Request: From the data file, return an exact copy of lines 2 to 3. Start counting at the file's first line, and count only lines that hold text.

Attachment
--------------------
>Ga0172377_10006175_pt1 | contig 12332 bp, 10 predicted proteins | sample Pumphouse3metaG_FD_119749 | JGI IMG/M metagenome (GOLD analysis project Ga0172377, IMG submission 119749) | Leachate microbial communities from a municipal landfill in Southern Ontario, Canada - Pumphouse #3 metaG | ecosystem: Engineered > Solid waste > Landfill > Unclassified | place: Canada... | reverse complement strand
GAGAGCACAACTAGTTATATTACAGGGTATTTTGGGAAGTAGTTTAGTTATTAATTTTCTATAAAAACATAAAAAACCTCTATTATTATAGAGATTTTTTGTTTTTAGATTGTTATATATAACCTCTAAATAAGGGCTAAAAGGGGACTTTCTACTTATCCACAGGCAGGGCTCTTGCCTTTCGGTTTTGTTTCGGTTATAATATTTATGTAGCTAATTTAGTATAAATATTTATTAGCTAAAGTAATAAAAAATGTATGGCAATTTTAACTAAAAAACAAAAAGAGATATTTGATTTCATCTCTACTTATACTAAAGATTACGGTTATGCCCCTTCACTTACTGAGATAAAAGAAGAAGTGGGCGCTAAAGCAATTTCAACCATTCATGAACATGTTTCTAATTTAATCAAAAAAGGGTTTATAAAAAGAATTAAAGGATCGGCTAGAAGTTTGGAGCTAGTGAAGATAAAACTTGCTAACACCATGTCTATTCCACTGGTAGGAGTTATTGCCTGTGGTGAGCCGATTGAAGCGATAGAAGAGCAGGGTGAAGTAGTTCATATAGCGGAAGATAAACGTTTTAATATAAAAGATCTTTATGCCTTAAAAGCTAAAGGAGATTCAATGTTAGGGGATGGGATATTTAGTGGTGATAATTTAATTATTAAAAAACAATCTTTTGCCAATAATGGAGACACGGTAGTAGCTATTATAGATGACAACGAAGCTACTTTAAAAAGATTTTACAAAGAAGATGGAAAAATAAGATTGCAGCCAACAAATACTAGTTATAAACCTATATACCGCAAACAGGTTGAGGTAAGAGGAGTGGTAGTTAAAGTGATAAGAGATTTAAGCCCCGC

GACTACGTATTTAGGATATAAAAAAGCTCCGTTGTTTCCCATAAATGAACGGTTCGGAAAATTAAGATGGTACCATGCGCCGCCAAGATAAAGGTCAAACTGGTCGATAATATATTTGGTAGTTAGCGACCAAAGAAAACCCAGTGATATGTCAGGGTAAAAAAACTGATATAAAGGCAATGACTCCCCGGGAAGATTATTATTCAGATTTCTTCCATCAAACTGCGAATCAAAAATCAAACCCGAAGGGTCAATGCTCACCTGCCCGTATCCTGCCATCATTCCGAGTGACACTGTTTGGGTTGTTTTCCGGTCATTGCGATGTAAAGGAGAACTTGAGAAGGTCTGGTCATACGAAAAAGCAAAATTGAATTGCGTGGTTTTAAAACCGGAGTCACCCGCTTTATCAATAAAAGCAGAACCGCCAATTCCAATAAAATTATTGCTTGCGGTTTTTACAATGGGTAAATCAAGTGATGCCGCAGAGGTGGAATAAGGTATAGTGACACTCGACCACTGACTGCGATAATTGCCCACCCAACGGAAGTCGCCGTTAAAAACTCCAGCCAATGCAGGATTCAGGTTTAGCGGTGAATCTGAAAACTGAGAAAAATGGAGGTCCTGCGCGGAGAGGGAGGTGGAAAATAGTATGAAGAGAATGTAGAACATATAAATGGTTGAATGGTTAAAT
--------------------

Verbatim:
GAGAGCACAACTAGTTATATTACAGGGTATTTTGGGAAGTAGTTTAGTTATTAATTTTCTATAAAAACATAAAAAACCTCTATTATTATAGAGATTTTTTGTTTTTAGATTGTTATATATAACCTCTAAATAAGGGCTAAAAGGGGACTTTCTACTTATCCACAGGCAGGGCTCTTGCCTTTCGGTTTTGTTTCGGTTATAATATTTATGTAGCTAATTTAGTATAAATATTTATTAGCTAAAGTAATAAAAAATGTATGGCAATTTTAACTAAAAAACAAAAAGAGATATTTGATTTCATCTCTACTTATACTAAAGATTACGGTTATGCCCCTTCACTTACTGAGATAAAAGAAGAAGTGGGCGCTAAAGCAATTTCAACCATTCATGAACATGTTTCTAATTTAATCAAAAAAGGGTTTATAAAAAGAATTAAAGGATCGGCTAGAAGTTTGGAGCTAGTGAAGATAAAACTTGCTAACACCATGTCTATTCCACTGGTAGGAGTTATTGCCTGTGGTGAGCCGATTGAAGCGATAGAAGAGCAGGGTGAAGTAGTTCATATAGCGGAAGATAAACGTTTTAATATAAAAGATCTTTATGCCTTAAAAGCTAAAGGAGATTCAATGTTAGGGGATGGGATATTTAGTGGTGATAATTTAATTATTAAAAAACAATCTTTTGCCAATAATGGAGACACGGTAGTAGCTATTATAGATGACAACGAAGCTACTTTAAAAAGATTTTACAAAGAAGATGGAAAAATAAGATTGCAGCCAACAAATACTAGTTATAAACCTATATACCGCAAACAGGTTGAGGTAAGAGGAGTGGTAGTTAAAGTGATAAGAGATTTAAGCCCCGC

GACTACGTATTTAGGATATAAAAAAGCTCCGTTGTTTCCCATAAATGAACGGTTCGGAAAATTAAGATGGTACCATGCGCCGCCAAGATAAAGGTCAAACTGGTCGATAATATATTTGGTAGTTAGCGACCAAAGAAAACCCAGTGATATGTCAGGGTAAAAAAACTGATATAAAGGCAATGACTCCCCGGGAAGATTATTATTCAGATTTCTTCCATCAAACTGCGAATCAAAAATCAAACCCGAAGGGTCAATGCTCACCTGCCCGTATCCTGCCATCATTCCGAGTGACACTGTTTGGGTTGTTTTCCGGTCATTGCGATGTAAAGGAGAACTTGAGAAGGTCTGGTCATACGAAAAAGCAAAATTGAATTGCGTGGTTTTAAAACCGGAGTCACCCGCTTTATCAATAAAAGCAGAACCGCCAATTCCAATAAAATTATTGCTTGCGGTTTTTACAATGGGTAAATCAAGTGATGCCGCAGAGGTGGAATAAGGTATAGTGACACTCGACCACTGACTGCGATAATTGCCCACCCAACGGAAGTCGCCGTTAAAAACTCCAGCCAATGCAGGATTCAGGTTTAGCGGTGAATCTGAAAACTGAGAAAAATGGAGGTCCTGCGCGGAGAGGGAGGTGGAAAATAGTATGAAGAGAATGTAGAACATATAAATGGTTGAATGGTTAAAT